Reforms to the Pharmaceutical Benefits Scheme will save the Government $6 billion over 10 years while continuing to guarantee good access to affordable medicines, a Victoria University study has found.
Launching the report by the Centre for Strategic Economic Studies today, Professor Peter Sheehan said fears that the rising cost of the scheme could render it ineffective had been allayed.
“The main conclusion is that after some concern about burgeoning costs, the position of the PBS now looks stable. We expect costs to grow by only 3 to 4 per cent and to be a fairly stable share of GDP,” Professor Sheehan said.
“There was an earlier report by Treasury indicating the PBS was in major crisis because of the ageing population and the increasing cost of drugs. The Government then introduced reforms and we have undertaken detailed modelling since those reforms. On the basis of that modelling we conclude that there is no longer a crisis, if there ever was.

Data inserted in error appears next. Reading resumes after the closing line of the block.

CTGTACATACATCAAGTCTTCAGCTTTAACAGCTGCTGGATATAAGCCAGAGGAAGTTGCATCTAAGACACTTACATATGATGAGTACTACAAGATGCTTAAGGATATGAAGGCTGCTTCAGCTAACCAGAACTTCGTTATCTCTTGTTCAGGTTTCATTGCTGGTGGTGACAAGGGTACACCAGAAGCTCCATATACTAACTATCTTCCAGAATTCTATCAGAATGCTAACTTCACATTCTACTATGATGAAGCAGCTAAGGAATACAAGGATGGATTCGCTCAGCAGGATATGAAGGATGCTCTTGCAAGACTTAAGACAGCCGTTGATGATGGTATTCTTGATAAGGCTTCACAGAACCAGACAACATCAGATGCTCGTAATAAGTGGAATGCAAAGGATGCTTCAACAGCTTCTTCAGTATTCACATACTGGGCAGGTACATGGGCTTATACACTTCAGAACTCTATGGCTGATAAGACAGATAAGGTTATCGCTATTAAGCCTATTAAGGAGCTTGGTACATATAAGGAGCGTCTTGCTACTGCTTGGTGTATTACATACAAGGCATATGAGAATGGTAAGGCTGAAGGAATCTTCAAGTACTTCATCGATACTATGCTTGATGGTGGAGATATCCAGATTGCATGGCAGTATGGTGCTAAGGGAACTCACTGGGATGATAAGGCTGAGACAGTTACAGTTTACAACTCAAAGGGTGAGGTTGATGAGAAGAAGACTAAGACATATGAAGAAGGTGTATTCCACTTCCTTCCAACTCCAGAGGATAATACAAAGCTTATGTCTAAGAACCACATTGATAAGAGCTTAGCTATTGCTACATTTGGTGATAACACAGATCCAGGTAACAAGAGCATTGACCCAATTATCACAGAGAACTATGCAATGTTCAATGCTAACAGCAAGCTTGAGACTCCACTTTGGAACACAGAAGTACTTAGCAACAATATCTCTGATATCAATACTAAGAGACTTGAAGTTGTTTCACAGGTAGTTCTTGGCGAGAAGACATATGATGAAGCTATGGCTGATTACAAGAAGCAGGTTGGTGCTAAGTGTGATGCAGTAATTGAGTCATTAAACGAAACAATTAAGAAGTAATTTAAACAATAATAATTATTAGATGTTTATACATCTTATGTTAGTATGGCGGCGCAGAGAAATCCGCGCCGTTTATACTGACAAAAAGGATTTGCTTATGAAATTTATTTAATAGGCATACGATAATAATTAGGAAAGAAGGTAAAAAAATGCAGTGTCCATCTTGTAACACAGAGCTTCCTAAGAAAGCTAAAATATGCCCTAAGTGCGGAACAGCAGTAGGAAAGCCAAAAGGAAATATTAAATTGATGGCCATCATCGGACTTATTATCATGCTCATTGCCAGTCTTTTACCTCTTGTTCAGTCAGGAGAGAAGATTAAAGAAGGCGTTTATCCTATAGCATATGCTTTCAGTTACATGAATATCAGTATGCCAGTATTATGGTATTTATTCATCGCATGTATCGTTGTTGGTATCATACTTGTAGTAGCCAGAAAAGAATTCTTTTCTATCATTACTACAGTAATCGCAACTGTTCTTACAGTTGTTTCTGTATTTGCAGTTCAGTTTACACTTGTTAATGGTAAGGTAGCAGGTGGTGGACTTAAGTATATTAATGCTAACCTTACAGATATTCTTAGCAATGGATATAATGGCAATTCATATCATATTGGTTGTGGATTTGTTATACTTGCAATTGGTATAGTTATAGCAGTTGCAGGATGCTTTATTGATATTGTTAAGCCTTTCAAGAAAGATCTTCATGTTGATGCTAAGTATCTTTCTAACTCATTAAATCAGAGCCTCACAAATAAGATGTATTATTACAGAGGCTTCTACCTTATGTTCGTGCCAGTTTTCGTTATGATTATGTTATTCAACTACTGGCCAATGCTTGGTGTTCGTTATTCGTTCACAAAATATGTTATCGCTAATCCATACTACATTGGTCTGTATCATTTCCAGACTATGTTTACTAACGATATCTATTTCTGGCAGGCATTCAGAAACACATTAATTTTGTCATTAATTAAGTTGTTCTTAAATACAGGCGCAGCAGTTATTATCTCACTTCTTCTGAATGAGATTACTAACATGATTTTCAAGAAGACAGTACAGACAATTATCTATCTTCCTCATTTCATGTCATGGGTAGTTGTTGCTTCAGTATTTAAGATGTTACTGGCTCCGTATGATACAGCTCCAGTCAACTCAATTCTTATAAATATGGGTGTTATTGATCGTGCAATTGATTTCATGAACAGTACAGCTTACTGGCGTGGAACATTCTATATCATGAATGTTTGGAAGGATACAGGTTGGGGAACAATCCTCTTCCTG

“The scheme is not costing consumers a great deal more but the cost to Government is being constrained.
“What’s really important about the reforms and our assessment of them is it suggests that people will continue to get access to the best medicines at a reasonable price.”
The report says the introduction of a two-tiered scheme effectively separates new medicines protected by patents from those older medicines that are off patent. Only the off patent medicines with more than one brand will now be subject to price reductions with consequent savings to the Government.
The Government would continue to reap the benefits of this as a number of top-selling medicines lose patent protection in the future and new suppliers enter the market.
The Impact of PBS Reforms on PBS Expenditure and Savings was commissioned by Medicines Australia. The full report is available on the MA website: www.medicinesaustralia.com.au
Professor Peter Sheehan and report author Dr Kim Sweeny from CSES are available for interview.
Media contact: Jim Buckell, A/Senior Media Officer
Marketing and Communications Department, Victoria University
Ph: (03) 9919 4243; mobile: 0400 465 459; email: [email protected]